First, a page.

Abee v. Stone Mtn. Memorial Assn.Annotate this Case
169 Ga. App. 167 (1983)
312 S.E.2d 142
ABEE v. STONE MOUNTAIN MEMORIAL ASSOCIATION et al.
Court of Appeals of Georgia.
Decided November 17, 1983.
Rehearing Denied December 1, 1983.
W. Fred Orr II, James G. Edwards II, for appellant.
George H. Connell, Jr., Mark A. Smith III, M. T. Simmons, Jr., Michael J. Bowers, Attorney General, Marion O. Gordon, Senior Assistant Attorney General, J. Robert Coleman, Daniel M. Formby, Royce F. Morris, Assistant Attorneys General, for appellees.
SHULMAN, Chief Judge.
Plaintiff/appellant, a minor suffered injuries while riding the "Corkscrew," a water slide amusement ride at Stone Mountain Park. He brought this suit to recover damages for the injuries he sustained, and his father was appointed to serve as his guardian ad litem. This appeal was filed from the grant of summary judgment to defendants/appellees Stone Mountain Memorial Association ("Stone Mountain") and Mark Smith Construction Company, Inc. ("Smith Construction").
In his complaint, the appellant alleged that Stone Mountain had negligently operated, managed, and supervised the water slide *168 and had negligently designed, manufactured, assembled, and constructed the slide; that the slide was defective and not reasonably suited for the use intended; and that the continued use and operation of the slide by Stone Mountain constituted the maintenance of a public nuisance. It was alleged that Smith Construction was guilty of negligence in the design, manufacture, assembly, and construction of the slide, and was strictly liable under OCGA § 51-1-11 (Code Ann. § 105-106). Each defendant/appellee denied appellant's allegations and set forth various defenses to appellant's action.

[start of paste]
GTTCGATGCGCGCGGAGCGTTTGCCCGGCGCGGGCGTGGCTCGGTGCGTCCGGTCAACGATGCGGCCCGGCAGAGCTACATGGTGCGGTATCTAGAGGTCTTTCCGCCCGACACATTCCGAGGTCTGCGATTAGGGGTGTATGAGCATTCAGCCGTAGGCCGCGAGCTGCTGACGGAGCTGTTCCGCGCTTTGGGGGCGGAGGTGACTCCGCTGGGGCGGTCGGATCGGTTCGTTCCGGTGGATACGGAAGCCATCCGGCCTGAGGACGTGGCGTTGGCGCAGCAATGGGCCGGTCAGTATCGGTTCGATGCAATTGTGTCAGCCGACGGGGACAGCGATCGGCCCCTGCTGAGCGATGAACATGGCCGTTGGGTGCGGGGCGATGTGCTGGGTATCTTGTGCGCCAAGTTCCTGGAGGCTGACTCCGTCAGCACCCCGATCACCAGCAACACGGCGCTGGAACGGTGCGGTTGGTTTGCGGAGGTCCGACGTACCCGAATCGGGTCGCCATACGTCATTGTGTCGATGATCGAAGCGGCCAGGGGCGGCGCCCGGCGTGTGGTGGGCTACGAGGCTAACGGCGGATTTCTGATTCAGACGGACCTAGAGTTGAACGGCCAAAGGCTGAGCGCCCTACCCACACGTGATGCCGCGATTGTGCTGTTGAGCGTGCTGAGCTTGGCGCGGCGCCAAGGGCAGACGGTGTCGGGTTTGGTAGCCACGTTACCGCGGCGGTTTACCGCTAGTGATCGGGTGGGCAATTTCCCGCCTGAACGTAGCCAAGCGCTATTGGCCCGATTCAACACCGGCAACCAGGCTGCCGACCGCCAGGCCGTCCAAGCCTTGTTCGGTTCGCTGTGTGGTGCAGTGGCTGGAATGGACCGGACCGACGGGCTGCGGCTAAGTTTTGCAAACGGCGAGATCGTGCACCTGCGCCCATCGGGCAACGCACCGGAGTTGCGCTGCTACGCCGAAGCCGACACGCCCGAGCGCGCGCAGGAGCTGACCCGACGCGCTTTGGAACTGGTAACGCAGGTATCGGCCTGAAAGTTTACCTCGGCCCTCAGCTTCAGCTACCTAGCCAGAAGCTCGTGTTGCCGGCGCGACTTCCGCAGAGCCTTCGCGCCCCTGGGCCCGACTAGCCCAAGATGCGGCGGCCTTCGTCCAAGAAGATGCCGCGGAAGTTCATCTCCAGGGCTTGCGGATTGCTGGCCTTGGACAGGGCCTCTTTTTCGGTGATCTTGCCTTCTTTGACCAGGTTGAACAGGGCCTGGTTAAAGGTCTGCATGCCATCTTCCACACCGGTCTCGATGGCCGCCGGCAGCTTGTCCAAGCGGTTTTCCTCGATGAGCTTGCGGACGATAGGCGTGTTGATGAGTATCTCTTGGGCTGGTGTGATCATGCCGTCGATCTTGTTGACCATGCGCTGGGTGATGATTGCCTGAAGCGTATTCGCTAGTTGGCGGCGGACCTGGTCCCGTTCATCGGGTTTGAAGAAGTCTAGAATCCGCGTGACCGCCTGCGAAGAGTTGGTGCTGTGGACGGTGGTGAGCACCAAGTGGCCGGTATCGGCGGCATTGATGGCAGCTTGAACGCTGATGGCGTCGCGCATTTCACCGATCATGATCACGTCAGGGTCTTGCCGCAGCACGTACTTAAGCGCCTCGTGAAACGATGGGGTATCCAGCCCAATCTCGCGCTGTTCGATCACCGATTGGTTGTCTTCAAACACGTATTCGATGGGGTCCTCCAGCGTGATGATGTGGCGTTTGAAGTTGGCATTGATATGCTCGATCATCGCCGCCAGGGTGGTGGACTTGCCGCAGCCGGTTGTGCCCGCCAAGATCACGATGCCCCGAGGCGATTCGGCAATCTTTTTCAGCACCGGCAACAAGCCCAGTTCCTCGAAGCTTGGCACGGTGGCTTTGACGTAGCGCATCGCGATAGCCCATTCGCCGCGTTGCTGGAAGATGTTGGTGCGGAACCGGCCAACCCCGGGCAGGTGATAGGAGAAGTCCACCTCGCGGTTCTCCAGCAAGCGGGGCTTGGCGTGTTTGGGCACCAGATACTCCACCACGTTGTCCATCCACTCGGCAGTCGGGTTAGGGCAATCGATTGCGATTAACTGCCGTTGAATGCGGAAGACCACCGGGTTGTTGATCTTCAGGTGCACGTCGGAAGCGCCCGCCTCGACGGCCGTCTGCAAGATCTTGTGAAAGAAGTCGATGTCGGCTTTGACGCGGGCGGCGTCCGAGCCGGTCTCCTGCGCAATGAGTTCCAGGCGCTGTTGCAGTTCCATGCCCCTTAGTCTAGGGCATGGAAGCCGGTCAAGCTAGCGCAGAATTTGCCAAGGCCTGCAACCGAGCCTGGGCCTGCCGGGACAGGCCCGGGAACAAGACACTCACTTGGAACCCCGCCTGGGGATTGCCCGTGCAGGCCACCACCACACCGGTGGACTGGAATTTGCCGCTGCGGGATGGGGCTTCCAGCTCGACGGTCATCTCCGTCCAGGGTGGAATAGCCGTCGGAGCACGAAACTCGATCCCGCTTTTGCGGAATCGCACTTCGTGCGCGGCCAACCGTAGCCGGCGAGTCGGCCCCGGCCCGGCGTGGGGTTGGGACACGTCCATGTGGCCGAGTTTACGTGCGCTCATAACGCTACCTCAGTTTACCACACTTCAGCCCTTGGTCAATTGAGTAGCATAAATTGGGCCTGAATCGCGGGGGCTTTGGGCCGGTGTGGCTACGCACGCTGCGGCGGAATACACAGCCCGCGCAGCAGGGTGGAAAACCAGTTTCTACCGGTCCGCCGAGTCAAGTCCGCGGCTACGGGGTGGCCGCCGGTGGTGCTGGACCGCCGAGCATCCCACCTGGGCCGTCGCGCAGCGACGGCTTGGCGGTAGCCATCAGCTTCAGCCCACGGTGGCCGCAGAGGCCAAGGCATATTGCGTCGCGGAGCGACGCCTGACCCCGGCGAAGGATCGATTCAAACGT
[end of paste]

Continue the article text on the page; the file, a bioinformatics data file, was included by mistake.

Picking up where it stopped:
On appeal, appellant maintains that summary judgment was erroneously granted appellees because there remained genuine issues of material fact concerning Stone Mountain's alleged negligence in its operation, maintenance, and supervision of the slide; its alleged negligence in the design and installation of the slide's water pump; Smith Construction's alleged negligence in the assembly and construction of the slide; whether Stone Mountain's continued use and operation of the slide constituted the maintenance of a public nuisance; and whether Smith Construction was strictly liable as the manufacturer of the water slide.